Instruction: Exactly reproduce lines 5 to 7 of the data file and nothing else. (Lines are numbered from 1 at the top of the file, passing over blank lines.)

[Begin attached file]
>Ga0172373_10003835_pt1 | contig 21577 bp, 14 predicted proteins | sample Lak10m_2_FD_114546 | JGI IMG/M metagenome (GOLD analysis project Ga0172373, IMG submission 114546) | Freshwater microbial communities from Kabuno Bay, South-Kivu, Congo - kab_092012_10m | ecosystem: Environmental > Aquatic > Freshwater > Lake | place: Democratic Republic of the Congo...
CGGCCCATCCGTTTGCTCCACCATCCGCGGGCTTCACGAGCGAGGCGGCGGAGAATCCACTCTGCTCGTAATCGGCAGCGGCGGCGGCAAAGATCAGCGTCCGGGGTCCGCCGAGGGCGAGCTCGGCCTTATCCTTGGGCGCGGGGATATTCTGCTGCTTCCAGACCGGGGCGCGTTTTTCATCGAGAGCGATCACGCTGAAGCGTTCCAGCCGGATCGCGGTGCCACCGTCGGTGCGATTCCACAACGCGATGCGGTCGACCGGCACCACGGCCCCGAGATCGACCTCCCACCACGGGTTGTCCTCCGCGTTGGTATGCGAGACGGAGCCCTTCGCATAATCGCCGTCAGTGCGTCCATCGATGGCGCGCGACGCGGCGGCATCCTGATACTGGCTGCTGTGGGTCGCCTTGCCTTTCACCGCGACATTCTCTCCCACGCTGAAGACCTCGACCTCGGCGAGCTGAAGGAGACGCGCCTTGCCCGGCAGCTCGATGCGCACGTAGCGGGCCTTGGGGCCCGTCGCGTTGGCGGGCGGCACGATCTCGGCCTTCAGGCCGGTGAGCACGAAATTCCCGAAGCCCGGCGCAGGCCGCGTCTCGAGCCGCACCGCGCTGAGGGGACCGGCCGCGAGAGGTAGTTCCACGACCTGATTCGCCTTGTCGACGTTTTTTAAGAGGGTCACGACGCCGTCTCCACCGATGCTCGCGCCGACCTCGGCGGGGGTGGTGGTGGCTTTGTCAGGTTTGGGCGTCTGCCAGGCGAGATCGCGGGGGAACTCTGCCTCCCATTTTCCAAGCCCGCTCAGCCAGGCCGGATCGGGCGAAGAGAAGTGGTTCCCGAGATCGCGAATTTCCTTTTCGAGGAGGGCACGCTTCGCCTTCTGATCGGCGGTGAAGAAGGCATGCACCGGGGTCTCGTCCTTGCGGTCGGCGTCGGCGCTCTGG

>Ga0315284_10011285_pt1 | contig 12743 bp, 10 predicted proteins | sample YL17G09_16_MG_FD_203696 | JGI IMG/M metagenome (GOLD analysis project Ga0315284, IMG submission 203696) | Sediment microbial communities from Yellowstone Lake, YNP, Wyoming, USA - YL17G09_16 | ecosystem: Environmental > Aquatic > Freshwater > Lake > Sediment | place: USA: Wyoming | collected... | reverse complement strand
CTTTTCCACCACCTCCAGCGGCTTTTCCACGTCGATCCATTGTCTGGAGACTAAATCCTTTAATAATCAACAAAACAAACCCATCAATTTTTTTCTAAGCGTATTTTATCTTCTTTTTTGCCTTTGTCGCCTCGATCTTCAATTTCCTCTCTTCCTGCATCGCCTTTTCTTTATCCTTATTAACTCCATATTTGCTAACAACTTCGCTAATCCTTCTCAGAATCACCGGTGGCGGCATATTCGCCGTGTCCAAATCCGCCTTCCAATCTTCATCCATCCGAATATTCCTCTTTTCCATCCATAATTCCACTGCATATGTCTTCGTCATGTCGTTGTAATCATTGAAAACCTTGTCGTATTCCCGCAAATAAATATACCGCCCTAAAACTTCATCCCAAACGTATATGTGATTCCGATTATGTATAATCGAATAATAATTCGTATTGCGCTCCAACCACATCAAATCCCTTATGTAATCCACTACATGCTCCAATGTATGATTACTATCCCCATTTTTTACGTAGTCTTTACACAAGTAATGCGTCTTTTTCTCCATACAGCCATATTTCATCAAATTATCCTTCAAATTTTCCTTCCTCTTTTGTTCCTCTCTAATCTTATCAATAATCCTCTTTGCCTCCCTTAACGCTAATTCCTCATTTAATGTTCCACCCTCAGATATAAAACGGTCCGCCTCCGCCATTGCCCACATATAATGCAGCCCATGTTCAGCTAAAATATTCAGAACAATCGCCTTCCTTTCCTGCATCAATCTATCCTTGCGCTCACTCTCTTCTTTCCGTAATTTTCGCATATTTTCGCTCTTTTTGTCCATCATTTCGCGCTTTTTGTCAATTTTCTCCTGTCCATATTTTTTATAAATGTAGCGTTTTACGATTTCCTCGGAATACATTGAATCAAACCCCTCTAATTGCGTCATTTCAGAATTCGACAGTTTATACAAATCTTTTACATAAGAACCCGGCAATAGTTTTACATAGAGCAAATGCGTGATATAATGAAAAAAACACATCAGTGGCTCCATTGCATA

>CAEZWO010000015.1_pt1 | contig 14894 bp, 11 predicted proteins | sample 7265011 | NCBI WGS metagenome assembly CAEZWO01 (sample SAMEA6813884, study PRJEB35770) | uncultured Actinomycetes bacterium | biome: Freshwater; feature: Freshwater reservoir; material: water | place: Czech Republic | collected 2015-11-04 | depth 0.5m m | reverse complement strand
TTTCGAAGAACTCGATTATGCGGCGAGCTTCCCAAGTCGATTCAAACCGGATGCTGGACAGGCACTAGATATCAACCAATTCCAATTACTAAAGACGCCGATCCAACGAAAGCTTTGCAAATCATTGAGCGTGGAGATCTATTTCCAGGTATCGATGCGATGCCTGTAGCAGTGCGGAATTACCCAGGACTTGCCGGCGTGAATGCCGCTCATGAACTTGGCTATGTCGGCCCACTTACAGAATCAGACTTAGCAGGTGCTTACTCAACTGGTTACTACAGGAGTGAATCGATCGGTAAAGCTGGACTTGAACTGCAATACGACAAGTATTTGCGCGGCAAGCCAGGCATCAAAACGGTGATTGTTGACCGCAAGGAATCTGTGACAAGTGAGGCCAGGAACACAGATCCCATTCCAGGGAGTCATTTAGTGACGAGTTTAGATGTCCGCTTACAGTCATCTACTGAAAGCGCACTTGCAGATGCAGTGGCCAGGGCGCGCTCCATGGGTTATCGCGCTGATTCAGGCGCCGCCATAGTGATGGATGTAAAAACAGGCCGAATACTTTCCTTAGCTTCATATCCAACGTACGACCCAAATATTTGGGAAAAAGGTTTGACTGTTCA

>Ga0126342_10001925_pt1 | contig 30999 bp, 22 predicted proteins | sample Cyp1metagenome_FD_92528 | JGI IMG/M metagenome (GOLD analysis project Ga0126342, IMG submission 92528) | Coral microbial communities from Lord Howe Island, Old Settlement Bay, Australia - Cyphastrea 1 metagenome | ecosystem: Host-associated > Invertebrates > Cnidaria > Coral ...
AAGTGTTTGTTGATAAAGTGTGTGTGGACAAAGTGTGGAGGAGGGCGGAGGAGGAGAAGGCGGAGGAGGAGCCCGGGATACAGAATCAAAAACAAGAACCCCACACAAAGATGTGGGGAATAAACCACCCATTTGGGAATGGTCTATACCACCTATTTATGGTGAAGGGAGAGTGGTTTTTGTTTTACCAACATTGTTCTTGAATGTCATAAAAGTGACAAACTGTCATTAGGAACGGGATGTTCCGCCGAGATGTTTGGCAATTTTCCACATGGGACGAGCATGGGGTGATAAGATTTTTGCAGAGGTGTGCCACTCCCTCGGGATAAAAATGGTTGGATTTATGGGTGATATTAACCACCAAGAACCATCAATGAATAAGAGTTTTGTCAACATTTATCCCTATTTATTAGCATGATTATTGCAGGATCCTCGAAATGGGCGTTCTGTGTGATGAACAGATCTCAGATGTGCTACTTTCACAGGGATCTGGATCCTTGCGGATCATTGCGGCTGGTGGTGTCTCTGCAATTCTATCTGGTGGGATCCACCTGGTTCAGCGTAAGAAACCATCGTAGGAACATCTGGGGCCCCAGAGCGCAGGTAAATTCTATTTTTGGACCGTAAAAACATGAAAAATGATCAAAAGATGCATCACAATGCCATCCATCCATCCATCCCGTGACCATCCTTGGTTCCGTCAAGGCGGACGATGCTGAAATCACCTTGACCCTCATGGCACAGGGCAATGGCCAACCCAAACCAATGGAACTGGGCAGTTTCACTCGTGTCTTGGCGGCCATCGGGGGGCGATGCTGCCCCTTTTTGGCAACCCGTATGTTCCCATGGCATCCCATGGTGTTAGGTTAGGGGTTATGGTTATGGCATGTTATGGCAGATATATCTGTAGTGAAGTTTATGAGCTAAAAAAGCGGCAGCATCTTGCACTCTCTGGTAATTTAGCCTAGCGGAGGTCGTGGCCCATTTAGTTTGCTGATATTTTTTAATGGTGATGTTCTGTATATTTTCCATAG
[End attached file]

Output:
>CAEZWO010000015.1_pt1 | contig 14894 bp, 11 predicted proteins | sample 7265011 | NCBI WGS metagenome assembly CAEZWO01 (sample SAMEA6813884, study PRJEB35770) | uncultured Actinomycetes bacterium | biome: Freshwater; feature: Freshwater reservoir; material: water | place: Czech Republic | collected 2015-11-04 | depth 0.5m m | reverse complement strand
TTTCGAAGAACTCGATTATGCGGCGAGCTTCCCAAGTCGATTCAAACCGGATGCTGGACAGGCACTAGATATCAACCAATTCCAATTACTAAAGACGCCGATCCAACGAAAGCTTTGCAAATCATTGAGCGTGGAGATCTATTTCCAGGTATCGATGCGATGCCTGTAGCAGTGCGGAATTACCCAGGACTTGCCGGCGTGAATGCCGCTCATGAACTTGGCTATGTCGGCCCACTTACAGAATCAGACTTAGCAGGTGCTTACTCAACTGGTTACTACAGGAGTGAATCGATCGGTAAAGCTGGACTTGAACTGCAATACGACAAGTATTTGCGCGGCAAGCCAGGCATCAAAACGGTGATTGTTGACCGCAAGGAATCTGTGACAAGTGAGGCCAGGAACACAGATCCCATTCCAGGGAGTCATTTAGTGACGAGTTTAGATGTCCGCTTACAGTCATCTACTGAAAGCGCACTTGCAGATGCAGTGGCCAGGGCGCGCTCCATGGGTTATCGCGCTGATTCAGGCGCCGCCATAGTGATGGATGTAAAAACAGGCCGAATACTTTCCTTAGCTTCATATCCAACGTACGACCCAAATATTTGGGAAAAAGGTTTGACTGTTCA

>Ga0126342_10001925_pt1 | contig 30999 bp, 22 predicted proteins | sample Cyp1metagenome_FD_92528 | JGI IMG/M metagenome (GOLD analysis project Ga0126342, IMG submission 92528) | Coral microbial communities from Lord Howe Island, Old Settlement Bay, Australia - Cyphastrea 1 metagenome | ecosystem: Host-associated > Invertebrates > Cnidaria > Coral ...